This Friday, I will be moving from San Francisco to New York City. I've been making an active attempt to compress all the nostalgia, jitters, and stress into the five minutes before the plane takes off, à la Jack Donnaghy mind-vice. Pretending that everything is status quo until the very last minute is a perfectly mature thing to do, right? This approach means that I did not spend my last weekend in this lovely foggy city packing or working through my San Francisco bucket list as a normal person would. Instead, I bought four pounds of pork leg (skin on, bone in!!) and braised it in the traditional Chinese style that my dad taught me: 卤 or lu red-cooking. Four pounds to finish within a few days?! Smart move. Good thing I love this dish so much that many servings later, I'm still eager for every luscious velvety bite.
Despite being cursed with a complete lack of patience, I prefer low-and-slow braising to any other kind of cooking. It lends itself easily to improvisation, mid-process adjustments, and substitutions, as long as you know your aromatics! And the process couldn't be simpler, the key being to choose the right cut of meat and to allow enough simmer time. Tough muscular slabs punctuated by creamy seams of fat are best suited here. The upper hind leg of the pig, or the ham, is my favorite; after a few hours submerged in the braising liquid, it collapses into a tender heap. Shoulder works well too, but is a leaner cut - more servings per pound, but not quite as rich and juicy.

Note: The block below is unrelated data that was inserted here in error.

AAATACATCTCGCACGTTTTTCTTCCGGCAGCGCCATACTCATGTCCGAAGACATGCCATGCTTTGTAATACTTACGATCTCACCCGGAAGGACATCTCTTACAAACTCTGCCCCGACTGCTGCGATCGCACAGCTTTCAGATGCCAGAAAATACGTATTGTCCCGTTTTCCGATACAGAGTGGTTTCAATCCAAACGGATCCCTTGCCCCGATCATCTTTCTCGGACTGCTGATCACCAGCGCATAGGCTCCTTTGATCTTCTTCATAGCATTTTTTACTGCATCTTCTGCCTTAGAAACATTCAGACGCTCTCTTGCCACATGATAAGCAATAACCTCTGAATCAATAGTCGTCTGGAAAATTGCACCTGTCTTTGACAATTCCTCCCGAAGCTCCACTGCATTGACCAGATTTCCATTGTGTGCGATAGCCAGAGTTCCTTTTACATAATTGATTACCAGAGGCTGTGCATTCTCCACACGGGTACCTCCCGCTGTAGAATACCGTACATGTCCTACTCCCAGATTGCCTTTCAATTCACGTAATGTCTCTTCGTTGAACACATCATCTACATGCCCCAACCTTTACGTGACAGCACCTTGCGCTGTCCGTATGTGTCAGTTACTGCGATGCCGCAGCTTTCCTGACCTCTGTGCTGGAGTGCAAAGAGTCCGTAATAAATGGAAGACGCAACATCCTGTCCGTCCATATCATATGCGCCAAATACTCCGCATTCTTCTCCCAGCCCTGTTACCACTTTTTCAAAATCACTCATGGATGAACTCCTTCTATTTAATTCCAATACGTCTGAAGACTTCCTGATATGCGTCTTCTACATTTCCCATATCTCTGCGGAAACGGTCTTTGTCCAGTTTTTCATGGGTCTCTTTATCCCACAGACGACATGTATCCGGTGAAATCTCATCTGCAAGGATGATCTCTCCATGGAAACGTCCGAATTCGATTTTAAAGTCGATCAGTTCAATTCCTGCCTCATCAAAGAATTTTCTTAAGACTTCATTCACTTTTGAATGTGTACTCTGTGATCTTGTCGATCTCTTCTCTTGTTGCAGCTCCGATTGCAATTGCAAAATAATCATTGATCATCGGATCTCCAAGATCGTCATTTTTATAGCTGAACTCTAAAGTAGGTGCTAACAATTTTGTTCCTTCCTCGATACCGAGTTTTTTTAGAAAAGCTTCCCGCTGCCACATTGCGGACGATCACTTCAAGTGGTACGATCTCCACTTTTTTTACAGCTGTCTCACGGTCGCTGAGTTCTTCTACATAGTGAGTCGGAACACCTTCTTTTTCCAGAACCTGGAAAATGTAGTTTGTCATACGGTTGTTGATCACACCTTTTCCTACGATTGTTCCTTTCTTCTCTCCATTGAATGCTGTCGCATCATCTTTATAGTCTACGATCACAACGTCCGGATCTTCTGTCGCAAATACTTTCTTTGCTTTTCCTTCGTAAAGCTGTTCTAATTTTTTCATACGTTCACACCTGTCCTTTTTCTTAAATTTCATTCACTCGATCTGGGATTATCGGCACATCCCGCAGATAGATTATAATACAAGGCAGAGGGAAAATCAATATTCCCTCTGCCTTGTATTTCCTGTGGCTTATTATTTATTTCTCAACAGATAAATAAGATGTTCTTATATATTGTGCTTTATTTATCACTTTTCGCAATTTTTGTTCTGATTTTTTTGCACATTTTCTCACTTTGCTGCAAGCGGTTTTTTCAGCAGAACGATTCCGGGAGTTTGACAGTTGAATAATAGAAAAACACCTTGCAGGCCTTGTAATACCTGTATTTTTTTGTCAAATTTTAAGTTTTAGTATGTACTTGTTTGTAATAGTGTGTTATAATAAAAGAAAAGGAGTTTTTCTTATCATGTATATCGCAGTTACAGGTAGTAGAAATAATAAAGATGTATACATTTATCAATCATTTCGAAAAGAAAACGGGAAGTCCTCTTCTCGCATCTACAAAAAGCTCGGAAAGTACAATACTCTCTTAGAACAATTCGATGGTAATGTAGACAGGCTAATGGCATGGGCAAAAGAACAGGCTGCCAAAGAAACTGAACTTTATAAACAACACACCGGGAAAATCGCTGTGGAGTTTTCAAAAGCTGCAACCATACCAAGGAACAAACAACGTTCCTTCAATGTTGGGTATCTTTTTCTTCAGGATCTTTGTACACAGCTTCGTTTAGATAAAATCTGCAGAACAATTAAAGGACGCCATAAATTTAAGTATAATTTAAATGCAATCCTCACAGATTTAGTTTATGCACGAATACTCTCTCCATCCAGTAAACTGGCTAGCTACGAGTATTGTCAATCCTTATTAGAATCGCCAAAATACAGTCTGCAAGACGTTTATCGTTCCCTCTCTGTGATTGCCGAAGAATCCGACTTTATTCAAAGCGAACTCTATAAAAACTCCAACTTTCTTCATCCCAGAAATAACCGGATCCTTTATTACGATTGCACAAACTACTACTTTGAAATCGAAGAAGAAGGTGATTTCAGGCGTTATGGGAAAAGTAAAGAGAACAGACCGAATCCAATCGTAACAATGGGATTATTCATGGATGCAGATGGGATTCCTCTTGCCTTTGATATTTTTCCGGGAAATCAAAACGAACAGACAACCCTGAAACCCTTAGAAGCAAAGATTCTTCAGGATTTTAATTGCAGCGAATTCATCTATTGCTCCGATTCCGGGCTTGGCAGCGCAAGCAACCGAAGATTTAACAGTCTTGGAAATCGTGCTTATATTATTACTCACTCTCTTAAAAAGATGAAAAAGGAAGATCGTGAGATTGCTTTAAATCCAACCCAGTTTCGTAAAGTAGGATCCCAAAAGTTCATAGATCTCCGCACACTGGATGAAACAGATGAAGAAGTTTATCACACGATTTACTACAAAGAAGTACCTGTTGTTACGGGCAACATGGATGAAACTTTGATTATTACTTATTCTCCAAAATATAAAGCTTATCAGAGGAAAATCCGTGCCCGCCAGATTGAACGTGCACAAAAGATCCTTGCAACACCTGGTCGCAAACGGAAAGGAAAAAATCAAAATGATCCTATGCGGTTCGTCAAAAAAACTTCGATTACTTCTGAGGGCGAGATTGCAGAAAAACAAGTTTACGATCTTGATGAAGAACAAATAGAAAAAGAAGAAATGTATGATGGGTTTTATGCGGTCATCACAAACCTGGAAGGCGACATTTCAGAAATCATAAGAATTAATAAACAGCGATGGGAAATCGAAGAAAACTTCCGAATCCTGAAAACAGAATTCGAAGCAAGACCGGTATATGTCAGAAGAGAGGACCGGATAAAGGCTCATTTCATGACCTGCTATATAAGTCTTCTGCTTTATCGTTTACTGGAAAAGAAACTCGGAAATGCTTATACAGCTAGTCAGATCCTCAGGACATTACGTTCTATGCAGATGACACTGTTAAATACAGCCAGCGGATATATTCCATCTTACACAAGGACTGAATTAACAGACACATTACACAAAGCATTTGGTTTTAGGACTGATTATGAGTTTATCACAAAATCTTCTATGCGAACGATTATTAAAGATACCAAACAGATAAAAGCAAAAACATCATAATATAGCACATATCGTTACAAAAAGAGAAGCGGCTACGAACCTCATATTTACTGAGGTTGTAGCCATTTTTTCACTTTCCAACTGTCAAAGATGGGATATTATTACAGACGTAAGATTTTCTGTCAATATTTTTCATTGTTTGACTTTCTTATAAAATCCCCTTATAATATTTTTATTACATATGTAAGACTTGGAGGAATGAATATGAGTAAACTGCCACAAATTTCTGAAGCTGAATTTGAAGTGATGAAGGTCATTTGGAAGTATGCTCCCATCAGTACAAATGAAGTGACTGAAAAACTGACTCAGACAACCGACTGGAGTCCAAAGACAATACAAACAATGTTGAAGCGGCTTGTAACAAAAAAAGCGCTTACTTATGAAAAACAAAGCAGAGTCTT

Note: most grocery stores won't carry skin-on pork leg, but the skin plus the fat cap underneath add a ton of flavor, so I think it's worth it to go to a specialty butcher as needed. I walked into a butcher shop this weekend and was overwhelmed with excitement by ten enormous whole pig legs on display! Raw meat is a little freaky looking to some, but I love browsing butchers' selections in the same way others window shop.
For the base of the braise, every family will have their own unique assortment of spices, aromatics, and sauces. The list is long, but some ingredients are optional (see recipe). I stay pretty traditional: star anise, Szechuan peppercorns, cloves, ginger, garlic, scallions, shiitake mushrooms, dried bay leaf, coriander, and dried chili peppers for the spices and aromatics, plus light/dark soy sauce, Shaoxing wine, black vinegar, and brown sugar. Some interesting but less conventional recipes I've heard of also include Coca Cola or coffee. Regarding the former, the exact same effect is achieved with sugar (or cane) for sweetness and vinegar for acidity, but by all means tinker with the recipe to your preference! After all, half the fun in home-cooking is creating your own blend of "secret ingredients".
I served this dish two ways. The decadence of the fatty pieces teams well with sharp pickled mustard greens, bok choy, sauced hard-boiled eggs, and rice. The leaner portions are delicious cold, complemented by the bite of raw thinly sliced scallion and a black vinegar dipping sauce.